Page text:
Organic Particle Functional Groups, Sources, and Oxidation in Houston during TexAQS
Dr. Lynn M. Russell, Professor of Atmospheric Chemistry
Scripps Institution of Oceanography
University of California, San Diego
Organic compounds typically constitute over one-third of the mass of submicron atmospheric particles, which affect the direct and indirect roles of particles on perturbing the Earth's climate. Submicron particles collected on Teflon filters aboard the R/V Ronald Brown during the Texas Air Quality Study and Gulf of Mexico Atmospheric Composition and Climate Study (TexAQS/GoMACCS) 2006 in and around the port of Houston, Texas, were measured by Fourier Transform Infrared (FTIR) and X-ray Fluorescence (XRF) for organic functional groups and elemental composition. Organic mass (OM) concentrations (1 to 25 mg m-3) for ambient particle samples measured by FTIR showed good agreement with measurements made with an Aerosol Mass Spectrometer (AMS). The fractions of organic mass identified as alkane and carboxylic acid groups were 46% and 31%, respectively. Three different types of air masses were identified based on the air mass origin and the radon concentration, with significantly higher carboxylic acid group mass fractions in air masses from the North (33%) than the South (28%) or Gulf (25%). Positive Matrix Factorization (PMF) analysis attributed carboxylic acid fractions of 29-34% to factors with mild or strong correlations (r>0.5) to elemental signatures of oil combustion and 9-23% to wood smoke, indicating that part of the carboxylic acid fraction of OM was formed by the same sources that controlled the metal emissions, namely the oil and wood combustion activities. The implication is that a substantial part of the measured carboxylic acid contribution was formed independently of traditionally "secondary" processes, which would be affected by atmospheric (both photochemical and meteorological) conditions and other emission sources. The carboxylic acid group fractions in the Gulf and South air masses were largely oil combustion emissions from ships as well as background marine sources, with only limited recent land influences (based on radon concentrations). Alcohol groups accounted for 17% of OM (mostly associated with oil combustion emissions and background processed sources), and amine groups accounted for 4-5% of OM in all air masses. Organosulfate groups were found in Gulf and South air masses, accounting for 1% and 3% of OM, respectively. Two-thirds of the OM and oxygen-to-carbon (O/C) measured could be attributed to oil and wood combustion sources based on mild or strong correlations to co-emitted, nonvolatile trace metals, with the remaining one-third being associated with atmospherically-processed organic aerosol. The cloud condensation nuclei (CCN) fraction (normalized by total condensation nuclei) had weak correlations to the alcohol and amine group fractions and mild correlation with O/C, also varying inversely with alkane group fraction. The chemical components that influenced f(RH) were sulfate, organic, and nitrate fraction, but this contrast is consistent with the size-distribution dependence of CCN counters and nephelometers.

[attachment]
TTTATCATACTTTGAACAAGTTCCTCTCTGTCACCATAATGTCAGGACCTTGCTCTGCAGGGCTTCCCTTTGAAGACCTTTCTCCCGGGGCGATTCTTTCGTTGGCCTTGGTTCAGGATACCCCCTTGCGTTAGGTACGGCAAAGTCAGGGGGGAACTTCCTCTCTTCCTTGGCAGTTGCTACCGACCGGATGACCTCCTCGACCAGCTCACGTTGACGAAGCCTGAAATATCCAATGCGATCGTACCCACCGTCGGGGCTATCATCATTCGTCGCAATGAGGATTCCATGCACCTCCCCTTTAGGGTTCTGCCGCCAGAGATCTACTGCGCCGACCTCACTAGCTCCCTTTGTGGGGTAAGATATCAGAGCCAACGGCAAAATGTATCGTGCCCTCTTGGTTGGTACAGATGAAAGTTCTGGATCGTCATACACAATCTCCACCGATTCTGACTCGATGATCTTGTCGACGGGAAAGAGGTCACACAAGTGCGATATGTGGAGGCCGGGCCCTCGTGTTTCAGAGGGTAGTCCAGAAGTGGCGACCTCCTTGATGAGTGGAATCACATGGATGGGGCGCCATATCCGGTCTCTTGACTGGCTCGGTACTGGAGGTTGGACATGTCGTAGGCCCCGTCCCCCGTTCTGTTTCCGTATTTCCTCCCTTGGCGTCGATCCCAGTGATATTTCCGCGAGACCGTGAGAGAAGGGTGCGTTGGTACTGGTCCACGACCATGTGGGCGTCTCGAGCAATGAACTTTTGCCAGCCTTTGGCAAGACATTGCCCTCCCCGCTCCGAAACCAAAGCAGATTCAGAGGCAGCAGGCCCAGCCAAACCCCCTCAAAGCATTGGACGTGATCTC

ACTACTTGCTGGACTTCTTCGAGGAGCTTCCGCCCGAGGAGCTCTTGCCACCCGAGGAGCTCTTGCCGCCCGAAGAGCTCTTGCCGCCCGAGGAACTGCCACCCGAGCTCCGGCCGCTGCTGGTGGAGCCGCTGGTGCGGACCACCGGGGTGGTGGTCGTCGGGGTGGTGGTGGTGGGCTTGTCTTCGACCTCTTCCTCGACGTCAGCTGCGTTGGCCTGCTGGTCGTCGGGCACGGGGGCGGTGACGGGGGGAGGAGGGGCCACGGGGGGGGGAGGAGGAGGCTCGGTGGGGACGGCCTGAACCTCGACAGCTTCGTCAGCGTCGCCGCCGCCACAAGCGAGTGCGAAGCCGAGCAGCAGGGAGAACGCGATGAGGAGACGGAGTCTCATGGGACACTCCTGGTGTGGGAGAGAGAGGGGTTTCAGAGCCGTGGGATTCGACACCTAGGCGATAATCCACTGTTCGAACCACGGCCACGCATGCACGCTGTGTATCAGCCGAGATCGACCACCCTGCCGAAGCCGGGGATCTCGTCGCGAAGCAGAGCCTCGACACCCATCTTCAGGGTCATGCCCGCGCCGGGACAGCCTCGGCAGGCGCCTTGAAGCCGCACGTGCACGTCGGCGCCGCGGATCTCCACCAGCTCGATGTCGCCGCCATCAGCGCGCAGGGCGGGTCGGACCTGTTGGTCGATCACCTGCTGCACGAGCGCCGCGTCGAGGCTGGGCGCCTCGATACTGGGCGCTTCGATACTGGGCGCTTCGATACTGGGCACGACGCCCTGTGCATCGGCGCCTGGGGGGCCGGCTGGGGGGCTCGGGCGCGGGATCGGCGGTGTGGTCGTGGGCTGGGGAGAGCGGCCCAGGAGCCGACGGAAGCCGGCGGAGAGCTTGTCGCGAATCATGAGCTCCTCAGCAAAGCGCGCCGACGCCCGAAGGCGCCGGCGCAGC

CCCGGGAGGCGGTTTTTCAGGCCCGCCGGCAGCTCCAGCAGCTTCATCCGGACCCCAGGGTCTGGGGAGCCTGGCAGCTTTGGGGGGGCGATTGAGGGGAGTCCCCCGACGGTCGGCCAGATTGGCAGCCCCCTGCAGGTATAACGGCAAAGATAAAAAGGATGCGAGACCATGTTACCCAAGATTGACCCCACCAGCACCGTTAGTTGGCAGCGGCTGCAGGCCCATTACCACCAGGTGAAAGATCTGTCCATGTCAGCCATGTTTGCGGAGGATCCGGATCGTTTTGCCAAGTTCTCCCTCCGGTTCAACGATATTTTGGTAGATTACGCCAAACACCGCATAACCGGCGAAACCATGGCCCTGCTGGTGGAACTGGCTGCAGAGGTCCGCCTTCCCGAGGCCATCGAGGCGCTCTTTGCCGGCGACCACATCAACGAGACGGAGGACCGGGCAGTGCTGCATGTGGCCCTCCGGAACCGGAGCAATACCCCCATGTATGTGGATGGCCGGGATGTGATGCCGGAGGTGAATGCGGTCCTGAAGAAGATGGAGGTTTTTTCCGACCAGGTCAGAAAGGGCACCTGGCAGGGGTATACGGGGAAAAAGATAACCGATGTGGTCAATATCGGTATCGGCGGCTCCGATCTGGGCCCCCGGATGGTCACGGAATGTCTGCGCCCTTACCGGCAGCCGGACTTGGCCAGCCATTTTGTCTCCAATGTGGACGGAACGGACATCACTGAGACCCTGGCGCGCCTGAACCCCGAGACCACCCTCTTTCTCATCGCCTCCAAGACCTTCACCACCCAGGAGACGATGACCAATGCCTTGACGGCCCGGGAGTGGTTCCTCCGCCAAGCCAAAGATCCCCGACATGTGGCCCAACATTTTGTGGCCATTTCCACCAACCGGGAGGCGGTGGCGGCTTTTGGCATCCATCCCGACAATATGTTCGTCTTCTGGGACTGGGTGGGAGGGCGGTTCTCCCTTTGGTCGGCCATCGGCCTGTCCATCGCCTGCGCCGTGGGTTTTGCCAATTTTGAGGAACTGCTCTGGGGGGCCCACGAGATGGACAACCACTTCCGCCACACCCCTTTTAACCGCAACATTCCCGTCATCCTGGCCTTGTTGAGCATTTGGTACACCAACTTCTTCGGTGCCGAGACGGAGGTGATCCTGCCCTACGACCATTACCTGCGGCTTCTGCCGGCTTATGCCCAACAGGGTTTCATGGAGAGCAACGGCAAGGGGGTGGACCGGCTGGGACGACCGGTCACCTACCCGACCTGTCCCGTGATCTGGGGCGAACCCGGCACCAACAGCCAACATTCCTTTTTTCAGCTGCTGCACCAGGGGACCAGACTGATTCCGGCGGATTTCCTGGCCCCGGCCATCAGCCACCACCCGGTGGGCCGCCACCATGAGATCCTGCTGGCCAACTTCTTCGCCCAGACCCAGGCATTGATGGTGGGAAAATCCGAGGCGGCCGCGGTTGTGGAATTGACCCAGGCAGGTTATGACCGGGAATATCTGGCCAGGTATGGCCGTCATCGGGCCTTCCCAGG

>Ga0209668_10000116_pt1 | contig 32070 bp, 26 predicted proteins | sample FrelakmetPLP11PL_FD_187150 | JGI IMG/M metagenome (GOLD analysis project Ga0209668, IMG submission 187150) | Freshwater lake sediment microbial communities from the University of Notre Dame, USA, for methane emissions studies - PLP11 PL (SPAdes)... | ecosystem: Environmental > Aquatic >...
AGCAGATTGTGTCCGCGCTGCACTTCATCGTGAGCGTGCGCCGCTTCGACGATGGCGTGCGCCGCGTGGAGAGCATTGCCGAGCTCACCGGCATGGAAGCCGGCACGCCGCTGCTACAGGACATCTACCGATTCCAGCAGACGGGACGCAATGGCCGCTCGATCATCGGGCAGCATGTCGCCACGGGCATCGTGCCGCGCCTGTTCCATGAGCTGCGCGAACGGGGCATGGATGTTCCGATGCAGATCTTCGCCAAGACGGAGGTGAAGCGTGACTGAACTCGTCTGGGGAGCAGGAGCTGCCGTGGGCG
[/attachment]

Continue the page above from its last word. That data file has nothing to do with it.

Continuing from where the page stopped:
Lynn M. Russell is Professor of Atmospheric Chemistry at Scripps Institution of Oceanography on the faculty of University of California at San Diego. She completed her undergraduate work at Stanford University. She received a Ph.D. in Chemical Engineering from the California Institute of Technology for her studies of marine aerosols. Her postdoctoral work as part of the National Center for Atmospheric Research Advanced Studies Program investigated aerosol and trace gas flux and entrainment in the marine boundary layer. Her research is in the area of aerosol particle chemistry, including the behavior of particles in marine and anthropogenically-influenced conditions. This research has been supported by the Dreyfus Foundation, the National Science Foundation, the Office of Naval Research, the National Aeronautics and Space Administration, and the James S. McDonnell Foundation. She received the Whitby Award of the American Association of Aerosol Research in 2003 for her contributions on atmospheric aerosol processes. Her research group at Scripps pursues both modeling and measurement studies of atmospheric aerosols, with a focus on understanding fundamental processes that affect atmospheric aerosols.